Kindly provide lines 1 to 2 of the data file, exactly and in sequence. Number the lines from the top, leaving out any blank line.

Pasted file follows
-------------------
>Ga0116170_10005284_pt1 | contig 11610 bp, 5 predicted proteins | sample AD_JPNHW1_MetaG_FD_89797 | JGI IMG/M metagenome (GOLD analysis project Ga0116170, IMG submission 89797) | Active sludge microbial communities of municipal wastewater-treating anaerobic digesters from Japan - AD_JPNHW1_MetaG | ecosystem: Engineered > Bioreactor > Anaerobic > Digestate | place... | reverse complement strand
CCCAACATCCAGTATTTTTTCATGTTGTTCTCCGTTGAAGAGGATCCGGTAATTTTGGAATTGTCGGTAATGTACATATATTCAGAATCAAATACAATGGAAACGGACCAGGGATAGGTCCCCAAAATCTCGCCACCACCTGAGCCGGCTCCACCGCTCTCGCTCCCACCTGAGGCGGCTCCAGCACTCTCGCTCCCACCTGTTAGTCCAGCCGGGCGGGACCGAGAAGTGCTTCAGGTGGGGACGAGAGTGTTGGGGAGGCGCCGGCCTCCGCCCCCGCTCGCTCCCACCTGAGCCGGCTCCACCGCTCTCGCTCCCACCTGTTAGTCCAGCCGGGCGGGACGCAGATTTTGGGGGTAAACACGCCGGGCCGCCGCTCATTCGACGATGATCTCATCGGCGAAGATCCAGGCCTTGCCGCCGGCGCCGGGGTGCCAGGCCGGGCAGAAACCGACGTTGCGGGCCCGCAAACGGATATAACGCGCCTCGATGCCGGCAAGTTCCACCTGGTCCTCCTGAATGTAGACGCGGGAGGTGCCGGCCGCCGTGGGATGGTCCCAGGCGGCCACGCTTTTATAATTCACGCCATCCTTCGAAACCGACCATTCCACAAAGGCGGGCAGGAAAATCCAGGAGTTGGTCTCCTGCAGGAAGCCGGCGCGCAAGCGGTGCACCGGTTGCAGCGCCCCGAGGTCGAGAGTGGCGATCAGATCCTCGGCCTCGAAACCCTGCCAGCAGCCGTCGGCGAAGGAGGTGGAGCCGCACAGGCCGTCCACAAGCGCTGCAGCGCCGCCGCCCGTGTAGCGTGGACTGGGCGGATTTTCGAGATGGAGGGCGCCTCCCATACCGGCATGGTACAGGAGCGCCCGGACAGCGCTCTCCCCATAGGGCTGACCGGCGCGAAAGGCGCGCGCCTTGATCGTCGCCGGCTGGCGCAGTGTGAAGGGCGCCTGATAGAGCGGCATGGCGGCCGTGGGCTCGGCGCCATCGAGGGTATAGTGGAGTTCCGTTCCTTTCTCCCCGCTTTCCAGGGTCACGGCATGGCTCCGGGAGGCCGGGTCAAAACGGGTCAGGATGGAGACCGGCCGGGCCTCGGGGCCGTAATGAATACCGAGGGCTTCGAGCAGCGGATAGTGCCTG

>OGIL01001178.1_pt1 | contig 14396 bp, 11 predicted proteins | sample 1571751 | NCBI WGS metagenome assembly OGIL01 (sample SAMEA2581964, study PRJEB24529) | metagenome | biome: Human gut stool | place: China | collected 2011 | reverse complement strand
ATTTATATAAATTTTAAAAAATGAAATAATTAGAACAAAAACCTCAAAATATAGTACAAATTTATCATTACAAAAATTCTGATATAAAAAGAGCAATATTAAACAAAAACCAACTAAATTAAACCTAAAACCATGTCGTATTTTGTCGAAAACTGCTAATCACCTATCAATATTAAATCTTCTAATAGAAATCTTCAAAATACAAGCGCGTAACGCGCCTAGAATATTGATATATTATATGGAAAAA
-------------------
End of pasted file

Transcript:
>Ga0116170_10005284_pt1 | contig 11610 bp, 5 predicted proteins | sample AD_JPNHW1_MetaG_FD_89797 | JGI IMG/M metagenome (GOLD analysis project Ga0116170, IMG submission 89797) | Active sludge microbial communities of municipal wastewater-treating anaerobic digesters from Japan - AD_JPNHW1_MetaG | ecosystem: Engineered > Bioreactor > Anaerobic > Digestate | place... | reverse complement strand
CCCAACATCCAGTATTTTTTCATGTTGTTCTCCGTTGAAGAGGATCCGGTAATTTTGGAATTGTCGGTAATGTACATATATTCAGAATCAAATACAATGGAAACGGACCAGGGATAGGTCCCCAAAATCTCGCCACCACCTGAGCCGGCTCCACCGCTCTCGCTCCCACCTGAGGCGGCTCCAGCACTCTCGCTCCCACCTGTTAGTCCAGCCGGGCGGGACCGAGAAGTGCTTCAGGTGGGGACGAGAGTGTTGGGGAGGCGCCGGCCTCCGCCCCCGCTCGCTCCCACCTGAGCCGGCTCCACCGCTCTCGCTCCCACCTGTTAGTCCAGCCGGGCGGGACGCAGATTTTGGGGGTAAACACGCCGGGCCGCCGCTCATTCGACGATGATCTCATCGGCGAAGATCCAGGCCTTGCCGCCGGCGCCGGGGTGCCAGGCCGGGCAGAAACCGACGTTGCGGGCCCGCAAACGGATATAACGCGCCTCGATGCCGGCAAGTTCCACCTGGTCCTCCTGAATGTAGACGCGGGAGGTGCCGGCCGCCGTGGGATGGTCCCAGGCGGCCACGCTTTTATAATTCACGCCATCCTTCGAAACCGACCATTCCACAAAGGCGGGCAGGAAAATCCAGGAGTTGGTCTCCTGCAGGAAGCCGGCGCGCAAGCGGTGCACCGGTTGCAGCGCCCCGAGGTCGAGAGTGGCGATCAGATCCTCGGCCTCGAAACCCTGCCAGCAGCCGTCGGCGAAGGAGGTGGAGCCGCACAGGCCGTCCACAAGCGCTGCAGCGCCGCCGCCCGTGTAGCGTGGACTGGGCGGATTTTCGAGATGGAGGGCGCCTCCCATACCGGCATGGTACAGGAGCGCCCGGACAGCGCTCTCCCCATAGGGCTGACCGGCGCGAAAGGCGCGCGCCTTGATCGTCGCCGGCTGGCGCAGTGTGAAGGGCGCCTGATAGAGCGGCATGGCGGCCGTGGGCTCGGCGCCATCGAGGGTATAGTGGAGTTCCGTTCCTTTCTCCCCGCTTTCCAGGGTCACGGCATGGCTCCGGGAGGCCGGGTCAAAACGGGTCAGGATGGAGACCGGCCGGGCCTCGGGGCCGTAATGAATACCGAGGGCTTCGAGCAGCGGATAGTGCCTG